BY MITCH LESLIE
Scientists have a habit of springing unsettling discoveries on an unprepared public, which must then struggle with social, legal and ethical repercussions. But two years ago when molecular biologists began research that could ultimately enable scientists to create new forms of life, they broke form and sought guidance from a panel of ethicists led by Mildred Cho, PhD, of the Stanford Center for Biomedical Ethics.
While finding no grounds to suggest prohibiting the research, the ethicists nonetheless recommended a pause for contemplation and public deliberation because the work raises so many sticky questions -- even possibly leading to a new definition of life. And the researchers -- from The Institute for Genomic Research (TIGR) and Celera Genomics, both based in Rockville, Md., and the University of North Carolina -- have agreed to halt their work pending the outcome of further discussions.
At first glance, it's hard to see what all the fuss is about. The scientists -- led by gene sequencing virtuoso Craig Venter, now at Celera Genomics -- merely wanted to determine the smallest number of genes necessary to keep an organism alive, the so-called minimal genome. At the level of pure research, identifying this set of genes could help answer questions about the origin of life, the evolution of bacteria and the control of bacterial metabolism.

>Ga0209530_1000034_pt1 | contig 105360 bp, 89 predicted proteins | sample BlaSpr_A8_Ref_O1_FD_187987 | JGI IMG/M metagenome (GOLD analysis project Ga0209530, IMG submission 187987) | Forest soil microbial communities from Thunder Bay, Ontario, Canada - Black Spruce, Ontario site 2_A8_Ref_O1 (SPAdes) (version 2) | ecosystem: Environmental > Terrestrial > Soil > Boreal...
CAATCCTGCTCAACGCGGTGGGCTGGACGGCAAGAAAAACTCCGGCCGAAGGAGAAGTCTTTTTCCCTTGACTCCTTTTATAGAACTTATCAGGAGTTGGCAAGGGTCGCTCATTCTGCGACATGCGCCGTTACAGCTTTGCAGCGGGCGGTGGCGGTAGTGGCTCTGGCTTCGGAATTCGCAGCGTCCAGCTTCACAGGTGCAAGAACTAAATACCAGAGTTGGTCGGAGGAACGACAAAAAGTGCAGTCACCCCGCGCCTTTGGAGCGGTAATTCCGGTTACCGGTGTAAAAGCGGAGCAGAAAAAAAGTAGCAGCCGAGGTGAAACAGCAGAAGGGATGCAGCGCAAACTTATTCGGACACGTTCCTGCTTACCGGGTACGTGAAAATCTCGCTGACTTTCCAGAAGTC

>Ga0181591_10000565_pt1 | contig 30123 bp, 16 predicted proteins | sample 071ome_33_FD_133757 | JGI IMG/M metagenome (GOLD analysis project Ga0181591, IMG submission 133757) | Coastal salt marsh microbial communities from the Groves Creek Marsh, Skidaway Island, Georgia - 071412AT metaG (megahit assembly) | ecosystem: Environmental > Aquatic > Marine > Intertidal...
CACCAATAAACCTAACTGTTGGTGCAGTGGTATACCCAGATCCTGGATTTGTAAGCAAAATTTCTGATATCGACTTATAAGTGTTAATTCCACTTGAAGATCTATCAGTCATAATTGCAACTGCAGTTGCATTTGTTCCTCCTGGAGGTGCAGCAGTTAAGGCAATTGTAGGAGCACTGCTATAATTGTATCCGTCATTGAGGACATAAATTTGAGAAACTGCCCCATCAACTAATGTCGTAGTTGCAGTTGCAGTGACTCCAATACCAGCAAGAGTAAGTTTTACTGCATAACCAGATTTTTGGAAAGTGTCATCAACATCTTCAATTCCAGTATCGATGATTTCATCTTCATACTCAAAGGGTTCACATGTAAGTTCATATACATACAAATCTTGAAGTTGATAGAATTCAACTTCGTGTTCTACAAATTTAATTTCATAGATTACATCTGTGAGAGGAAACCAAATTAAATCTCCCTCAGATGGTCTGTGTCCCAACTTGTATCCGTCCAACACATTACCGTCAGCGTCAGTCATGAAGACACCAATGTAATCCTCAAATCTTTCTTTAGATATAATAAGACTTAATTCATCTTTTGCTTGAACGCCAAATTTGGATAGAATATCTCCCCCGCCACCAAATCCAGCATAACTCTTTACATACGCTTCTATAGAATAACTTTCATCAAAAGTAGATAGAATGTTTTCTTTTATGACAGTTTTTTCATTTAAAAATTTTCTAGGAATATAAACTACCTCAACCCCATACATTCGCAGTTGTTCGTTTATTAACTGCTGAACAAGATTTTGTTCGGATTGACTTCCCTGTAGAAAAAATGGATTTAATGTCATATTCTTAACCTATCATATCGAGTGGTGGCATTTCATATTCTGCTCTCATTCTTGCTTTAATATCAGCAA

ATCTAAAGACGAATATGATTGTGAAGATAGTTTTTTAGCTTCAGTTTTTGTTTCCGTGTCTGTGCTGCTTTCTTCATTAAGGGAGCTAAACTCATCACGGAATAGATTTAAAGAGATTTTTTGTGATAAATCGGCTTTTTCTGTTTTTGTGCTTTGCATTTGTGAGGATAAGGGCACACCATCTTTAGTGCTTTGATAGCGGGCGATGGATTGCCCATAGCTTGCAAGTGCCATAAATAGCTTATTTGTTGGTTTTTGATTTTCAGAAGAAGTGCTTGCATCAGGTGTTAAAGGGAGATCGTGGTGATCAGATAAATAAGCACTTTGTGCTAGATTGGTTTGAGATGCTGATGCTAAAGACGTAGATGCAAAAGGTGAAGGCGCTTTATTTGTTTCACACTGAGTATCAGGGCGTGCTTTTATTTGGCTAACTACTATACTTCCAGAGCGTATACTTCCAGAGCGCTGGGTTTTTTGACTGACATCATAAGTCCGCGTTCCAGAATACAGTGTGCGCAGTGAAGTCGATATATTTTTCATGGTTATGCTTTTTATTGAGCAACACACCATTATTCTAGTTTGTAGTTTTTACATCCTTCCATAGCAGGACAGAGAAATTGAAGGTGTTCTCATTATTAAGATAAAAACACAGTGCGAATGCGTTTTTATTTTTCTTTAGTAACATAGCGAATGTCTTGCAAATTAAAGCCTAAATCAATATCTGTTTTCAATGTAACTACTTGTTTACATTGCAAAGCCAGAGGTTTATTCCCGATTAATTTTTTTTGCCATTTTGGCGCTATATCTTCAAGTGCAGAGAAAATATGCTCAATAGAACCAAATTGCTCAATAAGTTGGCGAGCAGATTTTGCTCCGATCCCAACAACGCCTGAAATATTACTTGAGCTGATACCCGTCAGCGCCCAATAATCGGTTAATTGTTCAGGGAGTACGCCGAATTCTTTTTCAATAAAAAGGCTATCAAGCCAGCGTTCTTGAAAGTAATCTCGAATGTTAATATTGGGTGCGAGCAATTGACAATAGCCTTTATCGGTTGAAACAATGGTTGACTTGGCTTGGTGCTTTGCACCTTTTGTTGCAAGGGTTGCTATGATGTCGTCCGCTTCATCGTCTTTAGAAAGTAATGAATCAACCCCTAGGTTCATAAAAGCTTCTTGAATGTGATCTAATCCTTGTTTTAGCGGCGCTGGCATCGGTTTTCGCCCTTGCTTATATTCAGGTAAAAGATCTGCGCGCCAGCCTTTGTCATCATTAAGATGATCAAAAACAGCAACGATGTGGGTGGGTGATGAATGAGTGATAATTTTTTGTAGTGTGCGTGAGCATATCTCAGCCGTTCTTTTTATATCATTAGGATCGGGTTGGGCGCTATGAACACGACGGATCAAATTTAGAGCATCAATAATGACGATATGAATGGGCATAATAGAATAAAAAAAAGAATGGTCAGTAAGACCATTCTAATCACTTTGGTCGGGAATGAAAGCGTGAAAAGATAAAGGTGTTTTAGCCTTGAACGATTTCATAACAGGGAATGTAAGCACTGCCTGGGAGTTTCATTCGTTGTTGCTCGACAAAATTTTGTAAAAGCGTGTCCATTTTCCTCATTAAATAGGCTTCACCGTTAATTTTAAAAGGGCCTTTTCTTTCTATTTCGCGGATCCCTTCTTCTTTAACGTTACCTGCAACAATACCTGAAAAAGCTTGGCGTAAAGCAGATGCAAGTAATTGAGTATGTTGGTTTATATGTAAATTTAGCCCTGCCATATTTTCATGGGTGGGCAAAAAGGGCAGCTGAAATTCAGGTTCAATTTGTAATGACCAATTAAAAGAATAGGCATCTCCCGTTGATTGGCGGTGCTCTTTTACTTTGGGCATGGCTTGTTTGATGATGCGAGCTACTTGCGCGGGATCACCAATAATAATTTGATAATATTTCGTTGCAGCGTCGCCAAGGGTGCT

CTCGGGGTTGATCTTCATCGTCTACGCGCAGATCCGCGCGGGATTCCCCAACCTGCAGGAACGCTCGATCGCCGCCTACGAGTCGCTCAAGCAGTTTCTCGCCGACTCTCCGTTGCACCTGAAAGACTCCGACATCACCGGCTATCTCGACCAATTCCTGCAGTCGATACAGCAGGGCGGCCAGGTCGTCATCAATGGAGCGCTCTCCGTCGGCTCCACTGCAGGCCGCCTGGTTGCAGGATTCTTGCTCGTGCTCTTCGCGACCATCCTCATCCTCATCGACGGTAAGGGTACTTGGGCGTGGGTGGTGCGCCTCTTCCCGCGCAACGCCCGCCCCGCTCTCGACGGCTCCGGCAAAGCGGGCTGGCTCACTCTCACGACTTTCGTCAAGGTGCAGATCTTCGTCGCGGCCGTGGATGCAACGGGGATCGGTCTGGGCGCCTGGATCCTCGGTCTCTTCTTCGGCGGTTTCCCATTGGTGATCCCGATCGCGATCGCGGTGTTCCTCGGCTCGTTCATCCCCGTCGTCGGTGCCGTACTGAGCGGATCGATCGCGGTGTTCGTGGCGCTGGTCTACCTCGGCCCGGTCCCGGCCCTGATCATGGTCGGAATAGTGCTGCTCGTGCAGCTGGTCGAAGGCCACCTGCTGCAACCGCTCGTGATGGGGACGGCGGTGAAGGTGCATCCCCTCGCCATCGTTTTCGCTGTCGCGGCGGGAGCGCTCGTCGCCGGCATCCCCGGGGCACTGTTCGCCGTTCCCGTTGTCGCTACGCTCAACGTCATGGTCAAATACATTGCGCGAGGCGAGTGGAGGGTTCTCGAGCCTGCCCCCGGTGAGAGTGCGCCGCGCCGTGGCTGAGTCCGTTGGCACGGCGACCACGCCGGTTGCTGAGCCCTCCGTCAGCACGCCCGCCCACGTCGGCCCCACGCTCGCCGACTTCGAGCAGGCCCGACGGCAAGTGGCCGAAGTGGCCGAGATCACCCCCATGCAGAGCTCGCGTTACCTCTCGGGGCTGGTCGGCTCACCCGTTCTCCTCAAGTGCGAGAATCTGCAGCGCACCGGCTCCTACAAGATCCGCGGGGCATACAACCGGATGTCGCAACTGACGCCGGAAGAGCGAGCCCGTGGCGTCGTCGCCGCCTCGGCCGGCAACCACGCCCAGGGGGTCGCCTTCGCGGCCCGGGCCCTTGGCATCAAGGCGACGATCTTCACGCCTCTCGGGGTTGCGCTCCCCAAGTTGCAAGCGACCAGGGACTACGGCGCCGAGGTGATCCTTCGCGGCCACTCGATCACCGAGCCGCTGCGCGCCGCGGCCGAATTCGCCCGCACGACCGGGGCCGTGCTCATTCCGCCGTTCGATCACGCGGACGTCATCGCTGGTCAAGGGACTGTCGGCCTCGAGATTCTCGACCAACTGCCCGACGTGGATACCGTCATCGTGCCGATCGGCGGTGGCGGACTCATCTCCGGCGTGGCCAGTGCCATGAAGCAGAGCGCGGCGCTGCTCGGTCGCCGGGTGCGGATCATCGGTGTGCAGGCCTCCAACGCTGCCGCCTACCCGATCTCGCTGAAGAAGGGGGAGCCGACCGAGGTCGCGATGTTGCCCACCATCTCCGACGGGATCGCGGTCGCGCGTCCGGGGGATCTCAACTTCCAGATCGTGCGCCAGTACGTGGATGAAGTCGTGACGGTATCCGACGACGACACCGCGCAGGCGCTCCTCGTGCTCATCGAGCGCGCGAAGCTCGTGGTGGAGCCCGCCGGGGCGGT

However, success would also bring far-reaching practical and ethical consequences. For one thing, scientists might eventually use the knowledge to design and assemble new organisms from scratch -- in other words, to create life. Custom-built microbes that slurp up toxic waste or pump out drugs or other useful chemicals would be a boon. But by applying the same technology, someone with an interest in mayhem could synthesize a ferocious biological weapon.
Recognizing these and other vexing possibilities, the genome scientists called for ethical help. "This was initiated by the scientists, which is unusual," said Cho, who is a senior research scholar at the Center for Biomedical Ethics. An unrestricted grant from the TIGR Foundation allowed the creation of a panel that included Cho and colleagues from the University of Pennsylvania and Waco University.
Fresh in everyone's memory was the brouhaha that erupted three years ago after Scottish scientists unveiled Dolly the sheep, the first mammal cloned from an adult cell. As reporters speculated about who would be the first person cloned, politicians rushed before the cameras to condemn human cloning and to demand a ban, which was quickly enacted in the U.S. and many other countries.
Ethicists were just as surprised as everyone else by Dolly. "Attention to the direction in which cloning research was headed before Dolly's creation would have better served society than the overreaction that followed," Cho and colleagues wrote in the December 10 issue of Science.